• want personalised care and attention for your child and for your child to be cared for within a small (not large) group of children
  • a parent who would prefer to have the agency keep a check on the caregiver's competency and spot and deal with any issues that arise.
  • Be an at-home parent without other adult family members or friends available to give you a regular break from caring for your child.

If you choose a home-based service in your own home (i.e. a nanny) you are likely to:

  • want to be be able to leave straight for work in the morning and not drop your child off anywhere.
  • work out of town on a regular basis, or work irregular hours, and require live in support.
  • work long hours and appreciate help with other childcare tasks such as bathing children, doing the washing, cooking etc. 
  • have more than one child and/or school-aged children as well and find it cheaper to have your children cared for together at home rather than at a centre or in different arrangements. 

 

outings to playgrounds are possible in home-based careChildren Who Are Likely to Thrive in a Home-Based Service

1. Very young children who thrive on personalised attention if the caregiver is the kind of person who will give this to them.

2. Children with special needs because of the lower number of children in a home-based arrangement.

3. Children who are gifted if it means that the child is more likely to be taken out often to museums, art-galleries, different workplaces etc and to be extended in thinking through community involvements.

4. Children who have allergies or are likely to get sick very easily as they can continue to be cared for at home and don't have to face going somewhere else or being with other children when they are not feeling well.

 

Problems and Difficulties You May, or May Not, Encounter

You are more likely to choose a nanny in your own home over care in a caregiver's home if you want to minimise the amount of time your child spends on the road.  However, the flip side is a risk that the nanny may be the kind of person who becomes depressed or unhappy about working from home and having little or no contact with other adults during the day and may take it out on your child.

A problem with going to a caregiver's home is that there is no limit on the time that a child may spend in the caregiver's vehicle as the caregiver also has responsibility for the care of other children as well as their own.  The caregiver may also choose to visit her/his friends and family living elsewhere or carry out personal trips, such as to the hairdressers to get her hair cut.  It can be argued that time spent in the car is educational, but only when its used for educational purposes.  Too much time spent restrained in a car seat is not good for a young child who needs movement, and there is an added element of risk of injury through vehicle crashes.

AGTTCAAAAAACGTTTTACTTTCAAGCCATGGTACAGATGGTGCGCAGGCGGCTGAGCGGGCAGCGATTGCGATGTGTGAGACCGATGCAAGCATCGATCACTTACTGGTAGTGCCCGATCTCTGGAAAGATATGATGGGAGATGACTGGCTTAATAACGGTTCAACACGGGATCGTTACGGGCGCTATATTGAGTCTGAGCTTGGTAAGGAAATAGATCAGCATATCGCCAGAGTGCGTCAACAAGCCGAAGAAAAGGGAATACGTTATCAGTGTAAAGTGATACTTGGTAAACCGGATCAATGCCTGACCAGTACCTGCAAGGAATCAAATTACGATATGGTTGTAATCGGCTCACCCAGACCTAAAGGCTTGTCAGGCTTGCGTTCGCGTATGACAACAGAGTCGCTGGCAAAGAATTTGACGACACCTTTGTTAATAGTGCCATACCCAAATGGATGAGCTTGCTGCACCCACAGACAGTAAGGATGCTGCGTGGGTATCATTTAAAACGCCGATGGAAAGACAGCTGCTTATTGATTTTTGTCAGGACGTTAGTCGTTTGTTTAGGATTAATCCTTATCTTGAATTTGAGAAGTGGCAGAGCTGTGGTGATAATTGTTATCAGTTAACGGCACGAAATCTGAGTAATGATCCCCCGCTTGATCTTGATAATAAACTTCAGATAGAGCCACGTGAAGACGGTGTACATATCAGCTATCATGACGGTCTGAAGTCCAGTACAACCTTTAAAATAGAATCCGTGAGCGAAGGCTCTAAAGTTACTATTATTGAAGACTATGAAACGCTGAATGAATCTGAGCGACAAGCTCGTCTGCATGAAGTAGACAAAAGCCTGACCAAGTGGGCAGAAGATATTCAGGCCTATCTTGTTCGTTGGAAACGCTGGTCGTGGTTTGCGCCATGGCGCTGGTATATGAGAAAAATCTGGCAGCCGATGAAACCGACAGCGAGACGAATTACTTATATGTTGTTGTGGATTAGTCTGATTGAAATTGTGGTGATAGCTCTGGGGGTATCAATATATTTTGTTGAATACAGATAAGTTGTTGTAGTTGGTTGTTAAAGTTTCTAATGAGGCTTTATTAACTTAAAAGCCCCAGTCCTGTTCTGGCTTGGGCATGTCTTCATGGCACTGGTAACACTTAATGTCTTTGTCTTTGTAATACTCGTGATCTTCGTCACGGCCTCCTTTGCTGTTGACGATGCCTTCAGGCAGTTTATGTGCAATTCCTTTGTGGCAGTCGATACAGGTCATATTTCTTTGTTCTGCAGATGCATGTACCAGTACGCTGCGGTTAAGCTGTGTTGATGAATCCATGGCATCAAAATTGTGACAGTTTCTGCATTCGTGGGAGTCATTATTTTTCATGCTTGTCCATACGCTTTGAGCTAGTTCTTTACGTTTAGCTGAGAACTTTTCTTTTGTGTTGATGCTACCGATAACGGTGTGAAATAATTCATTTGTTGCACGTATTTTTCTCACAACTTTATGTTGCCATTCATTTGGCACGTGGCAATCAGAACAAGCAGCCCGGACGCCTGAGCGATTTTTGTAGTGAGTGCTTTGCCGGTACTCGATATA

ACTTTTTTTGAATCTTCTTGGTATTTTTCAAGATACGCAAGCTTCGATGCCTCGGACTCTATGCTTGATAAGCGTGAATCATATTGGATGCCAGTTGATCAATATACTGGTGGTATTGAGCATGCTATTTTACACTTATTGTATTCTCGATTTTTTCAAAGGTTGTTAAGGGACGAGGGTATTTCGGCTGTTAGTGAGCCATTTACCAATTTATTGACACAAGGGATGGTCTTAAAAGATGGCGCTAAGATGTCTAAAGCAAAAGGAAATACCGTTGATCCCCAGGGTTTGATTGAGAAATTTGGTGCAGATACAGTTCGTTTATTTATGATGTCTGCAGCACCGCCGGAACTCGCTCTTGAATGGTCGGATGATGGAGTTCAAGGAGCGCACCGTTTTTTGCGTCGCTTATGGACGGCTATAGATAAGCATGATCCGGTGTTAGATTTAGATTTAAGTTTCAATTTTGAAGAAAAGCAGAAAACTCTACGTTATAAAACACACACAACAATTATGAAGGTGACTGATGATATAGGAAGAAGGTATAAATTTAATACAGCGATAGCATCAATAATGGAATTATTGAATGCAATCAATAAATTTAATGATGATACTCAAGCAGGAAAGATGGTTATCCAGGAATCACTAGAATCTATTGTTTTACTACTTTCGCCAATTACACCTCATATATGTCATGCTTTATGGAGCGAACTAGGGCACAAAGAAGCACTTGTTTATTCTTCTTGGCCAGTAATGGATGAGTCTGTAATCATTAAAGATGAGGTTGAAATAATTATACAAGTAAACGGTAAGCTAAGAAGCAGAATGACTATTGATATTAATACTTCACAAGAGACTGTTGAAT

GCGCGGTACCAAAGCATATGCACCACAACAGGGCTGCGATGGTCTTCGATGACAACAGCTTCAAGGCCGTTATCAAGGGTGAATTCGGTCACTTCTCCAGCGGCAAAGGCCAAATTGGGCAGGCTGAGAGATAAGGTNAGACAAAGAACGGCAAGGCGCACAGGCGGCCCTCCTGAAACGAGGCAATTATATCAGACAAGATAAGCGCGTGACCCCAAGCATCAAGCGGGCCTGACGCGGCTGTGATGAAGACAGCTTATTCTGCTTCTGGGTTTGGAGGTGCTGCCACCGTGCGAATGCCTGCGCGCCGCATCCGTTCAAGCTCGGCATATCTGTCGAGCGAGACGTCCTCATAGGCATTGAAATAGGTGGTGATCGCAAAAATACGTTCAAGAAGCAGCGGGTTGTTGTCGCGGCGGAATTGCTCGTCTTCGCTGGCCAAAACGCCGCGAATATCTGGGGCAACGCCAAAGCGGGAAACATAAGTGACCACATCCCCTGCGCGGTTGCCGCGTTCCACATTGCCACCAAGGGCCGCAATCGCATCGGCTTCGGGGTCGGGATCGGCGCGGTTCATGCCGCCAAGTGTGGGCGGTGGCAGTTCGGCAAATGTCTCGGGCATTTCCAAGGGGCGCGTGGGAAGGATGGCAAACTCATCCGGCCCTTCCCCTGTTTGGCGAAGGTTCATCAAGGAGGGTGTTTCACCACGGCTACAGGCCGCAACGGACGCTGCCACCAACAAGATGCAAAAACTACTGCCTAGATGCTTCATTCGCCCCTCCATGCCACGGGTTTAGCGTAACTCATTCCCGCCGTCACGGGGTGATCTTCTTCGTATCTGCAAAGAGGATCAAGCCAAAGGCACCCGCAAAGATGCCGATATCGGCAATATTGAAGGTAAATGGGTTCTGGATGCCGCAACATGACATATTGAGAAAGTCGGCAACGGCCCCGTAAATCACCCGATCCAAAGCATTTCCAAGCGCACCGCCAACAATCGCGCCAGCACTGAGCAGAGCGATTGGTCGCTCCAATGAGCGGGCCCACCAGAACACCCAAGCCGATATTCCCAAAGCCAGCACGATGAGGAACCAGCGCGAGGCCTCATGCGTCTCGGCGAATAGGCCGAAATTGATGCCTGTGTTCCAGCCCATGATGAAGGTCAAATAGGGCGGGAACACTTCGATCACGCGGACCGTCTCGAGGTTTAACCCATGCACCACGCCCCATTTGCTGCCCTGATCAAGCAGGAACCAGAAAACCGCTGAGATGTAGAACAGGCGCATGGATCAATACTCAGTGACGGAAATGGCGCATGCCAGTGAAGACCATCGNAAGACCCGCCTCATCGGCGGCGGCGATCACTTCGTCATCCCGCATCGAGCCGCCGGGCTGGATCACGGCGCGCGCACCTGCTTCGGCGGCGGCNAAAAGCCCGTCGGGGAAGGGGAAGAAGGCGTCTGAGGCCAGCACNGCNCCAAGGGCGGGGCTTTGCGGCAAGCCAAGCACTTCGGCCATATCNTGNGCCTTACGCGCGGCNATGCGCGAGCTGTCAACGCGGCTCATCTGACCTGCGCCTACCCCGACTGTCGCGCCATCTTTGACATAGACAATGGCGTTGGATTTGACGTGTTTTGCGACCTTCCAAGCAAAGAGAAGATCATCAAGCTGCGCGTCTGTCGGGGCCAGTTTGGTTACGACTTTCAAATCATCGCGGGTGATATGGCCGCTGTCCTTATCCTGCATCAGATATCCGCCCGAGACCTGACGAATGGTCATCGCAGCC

Boredom - if your child is the eldest in the group at someone else's home and the educator is busy caring for the needs of very young children your child may have less stimulating activities than if at a centre or home-based arrangement with similar aged children.  

Parent involvement - as a parent you are likely to feel more comfortable to stay in your own home and interact with your child.  A caregiver's home is a caregiver's home, and while you are very likely to form a friendship with your child's caregiver, at the end of the day it is the caregiver's home, and the caregiver's family have their own routines and needs too.   

When your caregiver is sick or decides on an unscheduled holiday you are stuck!  That is unless, the agency provides you with a place in another home-based arrangement, a reliever,  or one of their own staff step in and care for your child. Some agencies do this and they should at no extra cost to you because it is their job to provide a service and they should have back-up plans to ensure ongoing childcare provision.  

 

How Popular is Home-Based Care?

Popularity is not an indicator of quality.  Some services are much better at marketing themselves than others, and government policy funding incentives have a huge influence on the growth and decline of different services.  Beyond the advertising and gloss and the promises of what is offered by a service, look at what the actual quality is for your child and in terms of what you really need.

In the last five years the number of licensed providers of home-based services has increased by 48% and the number of children enrolled with these providers has grown by 54%.  There are now around 15,000 children around the country in regulated home-based arrangements. 

It’s quite common for parents with children enrolled with a home-based provider to also have their toddler or young child enrolled at a playcentre or other sessional (part-day) early childhood service.  There are two reasons for this.  One reason is that parents with a nanny may want their child to participate in the local playcentre and meet local children and families; and the nanny acting as a parent is in a good position to fully participate as a parent would in the local playcentre.  A second reason why parents might use both home-based care/education and drop-off kindergarten or daycare education is so that their child gets some large group pre-school experience before starting school.

 

How to Find These in Your Area

Go to the directory at the My ECE parent website to search for service across NZ and compare those in your area.  The website address is:  www.myece.org.nz

The key thing to remember is that in home-based care the quality of the person who will be caring for your child is the most important aspect to consider - and don't be fooled by advertising and brochures put out by the agency.   

 

Sources for More Information

What to look for in the person you are trusting your child to 

Would you like to become a home-based educator?  Read more